In an interview with Task & Purpose, Bellavia recalled that the house where he fought insurgents was dark and filled with putrid water that flowed from broken pipes. The battle itself was an assault on his senses: The stench from the water, the darkness inside the home, and the sounds of footsteps that seemed to envelope him.

Read More Show Less
(U.S. Army/Pvt. Stephen Peters)

With the Imperial Japanese Army hot on his heels, Oscar Leonard says he barely slipped away from getting caught in the grueling Bataan Death March in 1942 by jumping into a choppy bay in the dark of the night, clinging to a log and paddling to the Allied-fortified island of Corregidor.

After many weeks of fighting there and at Mindanao, he was finally captured by the Japanese and spent the next several years languishing under brutal conditions in Filipino and Japanese World War II POW camps.

Now, having just turned 100 years old, the Antioch resident has been recognized for his 42-month ordeal as a prisoner of war, thanks to the efforts of his friends at the Brentwood VFW Post #10789 and Congressman Jerry McNerney.

McNerney, Brentwood VFW Commander Steve Todd and Junior Vice Commander John Bradley helped obtain a POW award after doing research and requesting records to surprise Leonard during a birthday party last month.

Read More Show Less
(U.S. Marine Corps/Staff Sgt. Andrew Ochoa)

Editor's Note: This article by Gina Harkins originally appeared on Military.com, a leading source of news for the military and veteran community.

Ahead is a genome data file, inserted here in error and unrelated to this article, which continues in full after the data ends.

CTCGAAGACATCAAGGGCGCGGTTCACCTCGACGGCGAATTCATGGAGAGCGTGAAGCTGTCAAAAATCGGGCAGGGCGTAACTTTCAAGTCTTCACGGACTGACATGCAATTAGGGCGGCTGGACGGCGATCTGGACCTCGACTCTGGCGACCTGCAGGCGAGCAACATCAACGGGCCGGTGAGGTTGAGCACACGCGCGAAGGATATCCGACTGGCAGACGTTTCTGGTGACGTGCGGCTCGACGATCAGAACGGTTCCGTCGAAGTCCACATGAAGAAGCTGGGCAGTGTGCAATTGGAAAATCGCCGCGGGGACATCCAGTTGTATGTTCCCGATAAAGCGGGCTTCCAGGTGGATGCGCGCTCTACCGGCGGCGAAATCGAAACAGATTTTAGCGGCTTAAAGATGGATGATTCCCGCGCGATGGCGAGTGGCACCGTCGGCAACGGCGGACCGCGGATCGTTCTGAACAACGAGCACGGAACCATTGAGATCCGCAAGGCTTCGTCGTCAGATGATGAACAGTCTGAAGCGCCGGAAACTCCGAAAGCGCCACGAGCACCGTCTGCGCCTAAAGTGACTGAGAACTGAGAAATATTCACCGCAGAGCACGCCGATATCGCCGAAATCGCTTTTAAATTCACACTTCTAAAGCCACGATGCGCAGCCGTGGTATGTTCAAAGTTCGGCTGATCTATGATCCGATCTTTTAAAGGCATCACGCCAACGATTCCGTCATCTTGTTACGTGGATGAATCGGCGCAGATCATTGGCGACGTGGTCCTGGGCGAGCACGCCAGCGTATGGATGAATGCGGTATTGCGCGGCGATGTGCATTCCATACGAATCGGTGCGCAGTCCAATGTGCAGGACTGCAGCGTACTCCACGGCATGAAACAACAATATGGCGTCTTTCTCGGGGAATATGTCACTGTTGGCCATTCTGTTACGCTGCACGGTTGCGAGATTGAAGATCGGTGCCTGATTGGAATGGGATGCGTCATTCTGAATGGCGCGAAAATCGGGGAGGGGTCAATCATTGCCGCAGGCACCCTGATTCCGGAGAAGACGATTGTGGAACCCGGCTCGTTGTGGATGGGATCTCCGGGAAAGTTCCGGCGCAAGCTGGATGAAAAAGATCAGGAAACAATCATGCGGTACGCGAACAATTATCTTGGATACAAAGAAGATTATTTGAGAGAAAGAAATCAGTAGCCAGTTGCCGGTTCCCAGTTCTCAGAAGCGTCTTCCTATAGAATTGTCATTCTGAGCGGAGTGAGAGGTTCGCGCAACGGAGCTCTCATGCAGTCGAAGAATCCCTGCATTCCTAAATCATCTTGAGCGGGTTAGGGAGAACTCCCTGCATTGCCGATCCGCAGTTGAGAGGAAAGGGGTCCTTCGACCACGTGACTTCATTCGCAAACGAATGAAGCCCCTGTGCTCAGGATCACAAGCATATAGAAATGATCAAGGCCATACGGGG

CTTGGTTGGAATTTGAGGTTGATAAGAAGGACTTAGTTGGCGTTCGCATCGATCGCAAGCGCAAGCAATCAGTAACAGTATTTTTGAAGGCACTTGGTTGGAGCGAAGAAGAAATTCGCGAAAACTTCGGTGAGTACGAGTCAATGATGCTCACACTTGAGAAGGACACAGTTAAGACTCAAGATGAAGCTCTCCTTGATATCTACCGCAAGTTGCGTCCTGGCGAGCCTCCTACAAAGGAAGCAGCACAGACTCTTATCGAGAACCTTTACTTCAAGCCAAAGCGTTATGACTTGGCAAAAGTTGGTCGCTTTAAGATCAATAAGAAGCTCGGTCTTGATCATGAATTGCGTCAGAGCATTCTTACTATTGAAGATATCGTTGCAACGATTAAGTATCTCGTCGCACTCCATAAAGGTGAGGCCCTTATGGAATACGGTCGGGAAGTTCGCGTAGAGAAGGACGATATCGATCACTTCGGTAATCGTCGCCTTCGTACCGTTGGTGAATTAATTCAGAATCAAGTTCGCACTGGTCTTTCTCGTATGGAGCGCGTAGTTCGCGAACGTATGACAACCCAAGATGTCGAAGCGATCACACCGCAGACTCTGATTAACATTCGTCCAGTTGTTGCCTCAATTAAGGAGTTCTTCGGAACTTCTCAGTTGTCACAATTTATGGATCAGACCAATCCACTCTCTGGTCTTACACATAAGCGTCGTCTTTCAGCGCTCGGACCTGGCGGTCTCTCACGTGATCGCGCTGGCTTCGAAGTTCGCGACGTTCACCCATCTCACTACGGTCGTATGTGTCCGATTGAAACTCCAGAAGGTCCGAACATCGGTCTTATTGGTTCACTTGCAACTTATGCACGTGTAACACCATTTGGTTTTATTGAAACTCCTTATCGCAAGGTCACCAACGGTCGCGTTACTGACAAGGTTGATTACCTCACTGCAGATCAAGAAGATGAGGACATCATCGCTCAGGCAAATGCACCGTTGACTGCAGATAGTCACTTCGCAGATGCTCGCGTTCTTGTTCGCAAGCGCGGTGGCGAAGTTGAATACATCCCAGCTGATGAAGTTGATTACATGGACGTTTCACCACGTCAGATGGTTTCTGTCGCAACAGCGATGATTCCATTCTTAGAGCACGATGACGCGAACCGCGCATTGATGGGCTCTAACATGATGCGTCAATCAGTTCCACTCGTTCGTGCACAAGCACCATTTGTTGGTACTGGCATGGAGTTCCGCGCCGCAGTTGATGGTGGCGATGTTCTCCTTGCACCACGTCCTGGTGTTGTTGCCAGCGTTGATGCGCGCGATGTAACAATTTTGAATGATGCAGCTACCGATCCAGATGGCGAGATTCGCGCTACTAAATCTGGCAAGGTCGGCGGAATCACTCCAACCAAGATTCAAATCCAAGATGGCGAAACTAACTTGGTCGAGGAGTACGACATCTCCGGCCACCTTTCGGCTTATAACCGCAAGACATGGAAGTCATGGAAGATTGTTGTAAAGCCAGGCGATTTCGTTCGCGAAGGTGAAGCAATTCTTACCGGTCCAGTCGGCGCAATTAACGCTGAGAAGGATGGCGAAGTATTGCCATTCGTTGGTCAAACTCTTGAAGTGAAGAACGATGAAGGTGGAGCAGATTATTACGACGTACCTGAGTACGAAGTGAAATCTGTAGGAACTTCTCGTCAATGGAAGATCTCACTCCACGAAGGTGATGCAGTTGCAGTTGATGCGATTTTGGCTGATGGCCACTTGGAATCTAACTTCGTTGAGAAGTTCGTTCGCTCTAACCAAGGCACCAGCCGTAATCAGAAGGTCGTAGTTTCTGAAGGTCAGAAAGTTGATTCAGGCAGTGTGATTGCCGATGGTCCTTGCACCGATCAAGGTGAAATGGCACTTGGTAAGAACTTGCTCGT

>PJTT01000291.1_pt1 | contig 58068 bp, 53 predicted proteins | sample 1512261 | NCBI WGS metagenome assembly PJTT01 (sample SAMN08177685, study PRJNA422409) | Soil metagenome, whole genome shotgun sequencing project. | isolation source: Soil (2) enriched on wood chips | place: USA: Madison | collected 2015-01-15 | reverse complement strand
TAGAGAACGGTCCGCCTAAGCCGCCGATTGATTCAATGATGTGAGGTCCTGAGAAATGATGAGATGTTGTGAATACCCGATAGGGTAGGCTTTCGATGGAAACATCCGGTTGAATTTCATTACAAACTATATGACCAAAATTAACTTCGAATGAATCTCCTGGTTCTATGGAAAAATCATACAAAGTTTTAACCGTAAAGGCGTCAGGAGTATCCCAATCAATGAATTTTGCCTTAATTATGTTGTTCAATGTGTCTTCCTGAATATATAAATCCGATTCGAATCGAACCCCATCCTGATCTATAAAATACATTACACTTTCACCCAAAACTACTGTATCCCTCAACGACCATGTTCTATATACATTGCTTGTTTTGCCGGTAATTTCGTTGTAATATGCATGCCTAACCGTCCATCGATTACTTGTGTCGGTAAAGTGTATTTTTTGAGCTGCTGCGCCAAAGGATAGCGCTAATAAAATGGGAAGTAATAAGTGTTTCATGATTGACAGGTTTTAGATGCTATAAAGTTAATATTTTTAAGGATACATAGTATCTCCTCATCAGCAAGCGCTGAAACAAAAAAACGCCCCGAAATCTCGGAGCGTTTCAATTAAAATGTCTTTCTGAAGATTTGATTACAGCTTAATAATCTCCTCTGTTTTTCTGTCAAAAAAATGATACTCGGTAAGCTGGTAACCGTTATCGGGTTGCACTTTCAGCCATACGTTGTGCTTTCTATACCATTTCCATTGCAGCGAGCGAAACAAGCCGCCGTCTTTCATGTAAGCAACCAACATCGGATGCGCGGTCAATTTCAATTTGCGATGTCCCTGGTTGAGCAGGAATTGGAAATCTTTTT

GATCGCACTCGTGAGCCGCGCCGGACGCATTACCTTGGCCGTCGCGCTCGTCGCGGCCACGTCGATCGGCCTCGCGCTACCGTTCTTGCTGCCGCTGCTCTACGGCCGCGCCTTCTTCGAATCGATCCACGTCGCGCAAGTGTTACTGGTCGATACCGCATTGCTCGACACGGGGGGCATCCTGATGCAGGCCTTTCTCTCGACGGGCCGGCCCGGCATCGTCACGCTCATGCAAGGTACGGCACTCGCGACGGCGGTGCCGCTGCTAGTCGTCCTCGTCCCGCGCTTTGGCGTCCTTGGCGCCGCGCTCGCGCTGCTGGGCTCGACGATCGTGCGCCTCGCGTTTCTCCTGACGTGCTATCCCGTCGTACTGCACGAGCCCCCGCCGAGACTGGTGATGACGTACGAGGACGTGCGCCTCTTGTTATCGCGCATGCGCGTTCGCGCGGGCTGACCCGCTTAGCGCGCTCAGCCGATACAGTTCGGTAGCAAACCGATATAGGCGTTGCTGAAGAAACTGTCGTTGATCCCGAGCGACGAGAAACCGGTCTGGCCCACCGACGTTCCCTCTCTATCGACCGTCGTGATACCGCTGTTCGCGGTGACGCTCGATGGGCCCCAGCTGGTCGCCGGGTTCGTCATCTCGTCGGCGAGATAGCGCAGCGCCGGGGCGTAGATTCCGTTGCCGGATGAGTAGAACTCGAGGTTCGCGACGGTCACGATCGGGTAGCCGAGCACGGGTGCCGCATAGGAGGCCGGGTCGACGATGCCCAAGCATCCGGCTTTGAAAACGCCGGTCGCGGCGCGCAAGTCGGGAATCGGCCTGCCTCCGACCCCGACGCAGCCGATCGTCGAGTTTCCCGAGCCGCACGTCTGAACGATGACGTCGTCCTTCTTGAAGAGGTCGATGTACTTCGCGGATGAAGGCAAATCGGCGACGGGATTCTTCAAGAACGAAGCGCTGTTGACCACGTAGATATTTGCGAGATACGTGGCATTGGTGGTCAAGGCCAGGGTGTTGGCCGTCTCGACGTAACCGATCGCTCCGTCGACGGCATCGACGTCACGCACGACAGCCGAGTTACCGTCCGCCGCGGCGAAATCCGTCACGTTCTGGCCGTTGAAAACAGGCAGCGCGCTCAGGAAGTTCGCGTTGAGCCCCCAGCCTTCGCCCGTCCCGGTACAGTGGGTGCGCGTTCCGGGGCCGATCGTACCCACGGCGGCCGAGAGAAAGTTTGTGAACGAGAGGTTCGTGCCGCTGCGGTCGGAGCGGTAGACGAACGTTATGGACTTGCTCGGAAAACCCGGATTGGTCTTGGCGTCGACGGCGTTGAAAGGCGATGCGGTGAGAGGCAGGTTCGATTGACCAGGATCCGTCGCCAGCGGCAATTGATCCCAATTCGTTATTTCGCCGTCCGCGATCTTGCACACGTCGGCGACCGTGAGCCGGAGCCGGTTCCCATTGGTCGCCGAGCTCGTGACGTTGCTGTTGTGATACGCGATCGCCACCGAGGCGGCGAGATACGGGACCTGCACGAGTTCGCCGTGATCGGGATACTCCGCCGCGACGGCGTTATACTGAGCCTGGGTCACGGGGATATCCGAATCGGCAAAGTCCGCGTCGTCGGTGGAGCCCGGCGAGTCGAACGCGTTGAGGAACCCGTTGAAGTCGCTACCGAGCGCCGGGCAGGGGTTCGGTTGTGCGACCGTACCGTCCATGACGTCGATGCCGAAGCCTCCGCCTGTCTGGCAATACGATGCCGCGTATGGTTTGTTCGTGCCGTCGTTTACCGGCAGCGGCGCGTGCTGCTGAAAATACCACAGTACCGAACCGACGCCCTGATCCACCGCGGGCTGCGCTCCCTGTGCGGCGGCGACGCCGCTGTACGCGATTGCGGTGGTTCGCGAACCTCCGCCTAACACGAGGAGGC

Hundreds of Marines will join their British counterparts at a massive urban training center this summer that will test the leathernecks' ability to fight a tech-savvy enemy in a crowded city filled with innocent civilians.

The North Carolina-based Kilo Company, 3rd Battalion, 8th Marines, will test drones, robots and other high-tech equipment at Muscatatuck Urban Training Center near Butlerville, Indiana, in August.

They'll spend weeks weaving through underground tunnels and simulating fires in a mock packed downtown city center. They'll also face off against their peers, who will be equipped with off-the-shelf drones and other gadgets the enemy is now easily able to bring to the fight.

It's the start of a four-year effort, known as Project Metropolis, that leaders say will transform the way Marines train for urban battles. The effort is being led by the Marine Corps Warfighting Laboratory, based in Quantico, Virginia. It comes after service leaders identified a troubling problem following nearly two decades of war in the Middle East: adversaries have been studying their tactics and weaknesses, and now they know how to exploit them.

Read More Show Less
(Reuters/Carlos Barria)

WASHINGTON/RIYADH (Reuters) - President Donald Trump imposed new U.S. sanctions onIran on Monday following Tehran's downing of an unmanned American drone and said the measures would target Iranian Supreme Leader Ayatollah Ali Khamenei.

Trump told reporters he was signing an executive order for the sanctions amid tensions between the United States and Iran that have grown since May, when Washington ordered all countries to halt imports of Iranian oil.

Trump also said the sanctions would have been imposed regardless of the incident over the drone. He said the supreme leaders was ultimately responsible for what Trump called "the hostile conduct of the regime."

"Sanctions imposed through the executive order ... will deny the Supreme Leader and the Supreme Leader's office, and those closely affiliated with him and the office, access to key financial resources and support," Trump said.

Read More Show Less